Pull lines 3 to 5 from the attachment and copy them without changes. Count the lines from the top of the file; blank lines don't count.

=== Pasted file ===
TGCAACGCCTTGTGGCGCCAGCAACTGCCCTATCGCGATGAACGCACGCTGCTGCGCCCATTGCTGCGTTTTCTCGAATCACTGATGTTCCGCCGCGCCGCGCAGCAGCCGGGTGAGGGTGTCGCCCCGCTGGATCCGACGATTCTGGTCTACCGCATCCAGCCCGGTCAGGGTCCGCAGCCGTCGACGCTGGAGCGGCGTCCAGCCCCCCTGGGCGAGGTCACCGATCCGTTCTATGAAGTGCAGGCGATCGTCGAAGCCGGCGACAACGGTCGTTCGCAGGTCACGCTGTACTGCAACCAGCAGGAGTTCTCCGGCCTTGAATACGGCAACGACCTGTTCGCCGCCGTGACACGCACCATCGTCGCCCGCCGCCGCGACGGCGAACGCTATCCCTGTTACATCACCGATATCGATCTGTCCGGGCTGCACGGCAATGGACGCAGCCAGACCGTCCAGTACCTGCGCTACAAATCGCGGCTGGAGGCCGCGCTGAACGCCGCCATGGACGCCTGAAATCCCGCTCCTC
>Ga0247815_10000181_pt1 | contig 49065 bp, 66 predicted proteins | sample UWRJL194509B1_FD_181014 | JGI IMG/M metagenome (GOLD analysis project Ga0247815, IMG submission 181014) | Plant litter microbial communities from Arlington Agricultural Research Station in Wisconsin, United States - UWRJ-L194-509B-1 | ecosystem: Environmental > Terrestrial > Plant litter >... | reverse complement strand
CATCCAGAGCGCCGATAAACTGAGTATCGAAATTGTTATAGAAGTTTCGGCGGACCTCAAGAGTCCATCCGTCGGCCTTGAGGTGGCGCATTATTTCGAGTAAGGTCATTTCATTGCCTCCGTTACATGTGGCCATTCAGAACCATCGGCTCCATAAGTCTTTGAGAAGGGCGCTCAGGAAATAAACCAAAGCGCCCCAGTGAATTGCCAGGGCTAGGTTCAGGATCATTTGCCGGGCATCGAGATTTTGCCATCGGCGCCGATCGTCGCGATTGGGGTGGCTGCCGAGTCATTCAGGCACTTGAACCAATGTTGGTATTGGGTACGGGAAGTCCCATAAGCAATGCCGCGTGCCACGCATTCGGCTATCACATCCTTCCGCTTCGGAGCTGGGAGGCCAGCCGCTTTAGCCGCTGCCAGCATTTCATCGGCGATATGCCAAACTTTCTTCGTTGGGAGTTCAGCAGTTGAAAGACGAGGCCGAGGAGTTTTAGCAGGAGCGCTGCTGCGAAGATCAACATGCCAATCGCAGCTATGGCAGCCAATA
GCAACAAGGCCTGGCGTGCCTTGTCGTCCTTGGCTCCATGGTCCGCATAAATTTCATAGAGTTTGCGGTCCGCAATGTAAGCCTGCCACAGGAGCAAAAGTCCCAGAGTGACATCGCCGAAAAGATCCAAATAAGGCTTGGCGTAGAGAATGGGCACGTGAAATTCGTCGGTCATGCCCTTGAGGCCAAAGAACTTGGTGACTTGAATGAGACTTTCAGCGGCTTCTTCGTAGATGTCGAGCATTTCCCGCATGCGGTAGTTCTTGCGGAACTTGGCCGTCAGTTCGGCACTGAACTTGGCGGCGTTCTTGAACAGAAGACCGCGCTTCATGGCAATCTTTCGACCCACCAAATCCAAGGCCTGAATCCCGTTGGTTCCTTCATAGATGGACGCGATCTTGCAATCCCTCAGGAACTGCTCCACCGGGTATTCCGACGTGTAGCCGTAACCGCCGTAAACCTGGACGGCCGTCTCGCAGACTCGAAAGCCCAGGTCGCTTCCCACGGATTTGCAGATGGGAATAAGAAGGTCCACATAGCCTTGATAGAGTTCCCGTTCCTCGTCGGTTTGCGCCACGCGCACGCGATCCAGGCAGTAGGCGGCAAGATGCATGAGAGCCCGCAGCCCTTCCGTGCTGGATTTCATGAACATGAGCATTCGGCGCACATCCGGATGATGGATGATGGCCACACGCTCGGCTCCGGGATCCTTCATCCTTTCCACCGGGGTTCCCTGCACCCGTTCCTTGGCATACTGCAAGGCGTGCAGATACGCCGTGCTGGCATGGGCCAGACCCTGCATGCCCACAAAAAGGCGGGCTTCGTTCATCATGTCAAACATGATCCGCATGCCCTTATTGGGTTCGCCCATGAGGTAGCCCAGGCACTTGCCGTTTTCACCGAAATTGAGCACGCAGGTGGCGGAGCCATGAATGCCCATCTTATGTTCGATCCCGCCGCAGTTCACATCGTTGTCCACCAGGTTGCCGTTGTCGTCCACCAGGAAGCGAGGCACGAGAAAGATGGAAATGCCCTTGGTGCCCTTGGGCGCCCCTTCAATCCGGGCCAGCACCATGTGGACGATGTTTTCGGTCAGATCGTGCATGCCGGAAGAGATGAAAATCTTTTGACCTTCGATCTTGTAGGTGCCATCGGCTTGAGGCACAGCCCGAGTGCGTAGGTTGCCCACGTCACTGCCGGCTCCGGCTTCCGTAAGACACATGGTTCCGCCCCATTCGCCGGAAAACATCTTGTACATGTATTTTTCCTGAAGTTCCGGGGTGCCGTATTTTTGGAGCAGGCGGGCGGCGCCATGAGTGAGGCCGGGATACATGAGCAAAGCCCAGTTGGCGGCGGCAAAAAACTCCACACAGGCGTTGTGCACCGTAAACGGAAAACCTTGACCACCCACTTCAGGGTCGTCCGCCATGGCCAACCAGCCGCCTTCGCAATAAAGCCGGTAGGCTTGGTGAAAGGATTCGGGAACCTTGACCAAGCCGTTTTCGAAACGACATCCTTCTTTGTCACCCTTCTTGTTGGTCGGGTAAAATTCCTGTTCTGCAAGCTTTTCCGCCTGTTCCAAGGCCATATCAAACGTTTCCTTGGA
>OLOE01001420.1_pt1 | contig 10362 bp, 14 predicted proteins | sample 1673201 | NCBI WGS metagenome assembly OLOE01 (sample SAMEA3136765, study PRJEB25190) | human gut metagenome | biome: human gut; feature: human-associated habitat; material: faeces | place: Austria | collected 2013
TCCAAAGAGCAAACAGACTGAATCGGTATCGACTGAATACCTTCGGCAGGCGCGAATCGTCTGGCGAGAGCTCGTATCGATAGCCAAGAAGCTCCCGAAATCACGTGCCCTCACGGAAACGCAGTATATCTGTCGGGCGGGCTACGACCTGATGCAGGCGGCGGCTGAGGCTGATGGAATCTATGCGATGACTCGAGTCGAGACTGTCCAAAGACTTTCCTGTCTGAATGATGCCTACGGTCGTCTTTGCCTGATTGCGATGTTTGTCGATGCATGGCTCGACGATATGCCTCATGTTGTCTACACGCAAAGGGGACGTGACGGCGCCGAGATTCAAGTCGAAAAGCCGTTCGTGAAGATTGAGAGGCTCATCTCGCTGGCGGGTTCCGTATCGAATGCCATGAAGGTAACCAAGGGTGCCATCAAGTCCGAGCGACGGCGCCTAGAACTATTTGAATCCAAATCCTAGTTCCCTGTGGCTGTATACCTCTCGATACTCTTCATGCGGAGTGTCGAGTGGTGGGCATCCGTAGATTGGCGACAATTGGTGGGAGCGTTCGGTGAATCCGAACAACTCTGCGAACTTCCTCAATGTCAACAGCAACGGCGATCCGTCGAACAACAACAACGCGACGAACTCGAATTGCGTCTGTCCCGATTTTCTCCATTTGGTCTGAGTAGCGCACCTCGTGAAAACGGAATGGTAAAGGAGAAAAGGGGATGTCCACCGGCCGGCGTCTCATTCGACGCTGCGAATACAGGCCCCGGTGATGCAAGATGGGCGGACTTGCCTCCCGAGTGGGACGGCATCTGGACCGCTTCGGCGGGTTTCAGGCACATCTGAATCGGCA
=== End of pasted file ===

CATCCAGAGCGCCGATAAACTGAGTATCGAAATTGTTATAGAAGTTTCGGCGGACCTCAAGAGTCCATCCGTCGGCCTTGAGGTGGCGCATTATTTCGAGTAAGGTCATTTCATTGCCTCCGTTACATGTGGCCATTCAGAACCATCGGCTCCATAAGTCTTTGAGAAGGGCGCTCAGGAAATAAACCAAAGCGCCCCAGTGAATTGCCAGGGCTAGGTTCAGGATCATTTGCCGGGCATCGAGATTTTGCCATCGGCGCCGATCGTCGCGATTGGGGTGGCTGCCGAGTCATTCAGGCACTTGAACCAATGTTGGTATTGGGTACGGGAAGTCCCATAAGCAATGCCGCGTGCCACGCATTCGGCTATCACATCCTTCCGCTTCGGAGCTGGGAGGCCAGCCGCTTTAGCCGCTGCCAGCATTTCATCGGCGATATGCCAAACTTTCTTCGTTGGGAGTTCAGCAGTTGAAAGACGAGGCCGAGGAGTTTTAGCAGGAGCGCTGCTGCGAAGATCAACATGCCAATCGCAGCTATGGCAGCCAATA
GCAACAAGGCCTGGCGTGCCTTGTCGTCCTTGGCTCCATGGTCCGCATAAATTTCATAGAGTTTGCGGTCCGCAATGTAAGCCTGCCACAGGAGCAAAAGTCCCAGAGTGACATCGCCGAAAAGATCCAAATAAGGCTTGGCGTAGAGAATGGGCACGTGAAATTCGTCGGTCATGCCCTTGAGGCCAAAGAACTTGGTGACTTGAATGAGACTTTCAGCGGCTTCTTCGTAGATGTCGAGCATTTCCCGCATGCGGTAGTTCTTGCGGAACTTGGCCGTCAGTTCGGCACTGAACTTGGCGGCGTTCTTGAACAGAAGACCGCGCTTCATGGCAATCTTTCGACCCACCAAATCCAAGGCCTGAATCCCGTTGGTTCCTTCATAGATGGACGCGATCTTGCAATCCCTCAGGAACTGCTCCACCGGGTATTCCGACGTGTAGCCGTAACCGCCGTAAACCTGGACGGCCGTCTCGCAGACTCGAAAGCCCAGGTCGCTTCCCACGGATTTGCAGATGGGAATAAGAAGGTCCACATAGCCTTGATAGAGTTCCCGTTCCTCGTCGGTTTGCGCCACGCGCACGCGATCCAGGCAGTAGGCGGCAAGATGCATGAGAGCCCGCAGCCCTTCCGTGCTGGATTTCATGAACATGAGCATTCGGCGCACATCCGGATGATGGATGATGGCCACACGCTCGGCTCCGGGATCCTTCATCCTTTCCACCGGGGTTCCCTGCACCCGTTCCTTGGCATACTGCAAGGCGTGCAGATACGCCGTGCTGGCATGGGCCAGACCCTGCATGCCCACAAAAAGGCGGGCTTCGTTCATCATGTCAAACATGATCCGCATGCCCTTATTGGGTTCGCCCATGAGGTAGCCCAGGCACTTGCCGTTTTCACCGAAATTGAGCACGCAGGTGGCGGAGCCATGAATGCCCATCTTATGTTCGATCCCGCCGCAGTTCACATCGTTGTCCACCAGGTTGCCGTTGTCGTCCACCAGGAAGCGAGGCACGAGAAAGATGGAAATGCCCTTGGTGCCCTTGGGCGCCCCTTCAATCCGGGCCAGCACCATGTGGACGATGTTTTCGGTCAGATCGTGCATGCCGGAAGAGATGAAAATCTTTTGACCTTCGATCTTGTAGGTGCCATCGGCTTGAGGCACAGCCCGAGTGCGTAGGTTGCCCACGTCACTGCCGGCTCCGGCTTCCGTAAGACACATGGTTCCGCCCCATTCGCCGGAAAACATCTTGTACATGTATTTTTCCTGAAGTTCCGGGGTGCCGTATTTTTGGAGCAGGCGGGCGGCGCCATGAGTGAGGCCGGGATACATGAGCAAAGCCCAGTTGGCGGCGGCAAAAAACTCCACACAGGCGTTGTGCACCGTAAACGGAAAACCTTGACCACCCACTTCAGGGTCGTCCGCCATGGCCAACCAGCCGCCTTCGCAATAAAGCCGGTAGGCTTGGTGAAAGGATTCGGGAACCTTGACCAAGCCGTTTTCGAAACGACATCCTTCTTTGTCACCCTTCTTGTTGGTCGGGTAAAATTCCTGTTCTGCAAGCTTTTCCGCCTGTTCCAAGGCCATATCAAACGTTTCCTTGGA
>OLOE01001420.1_pt1 | contig 10362 bp, 14 predicted proteins | sample 1673201 | NCBI WGS metagenome assembly OLOE01 (sample SAMEA3136765, study PRJEB25190) | human gut metagenome | biome: human gut; feature: human-associated habitat; material: faeces | place: Austria | collected 2013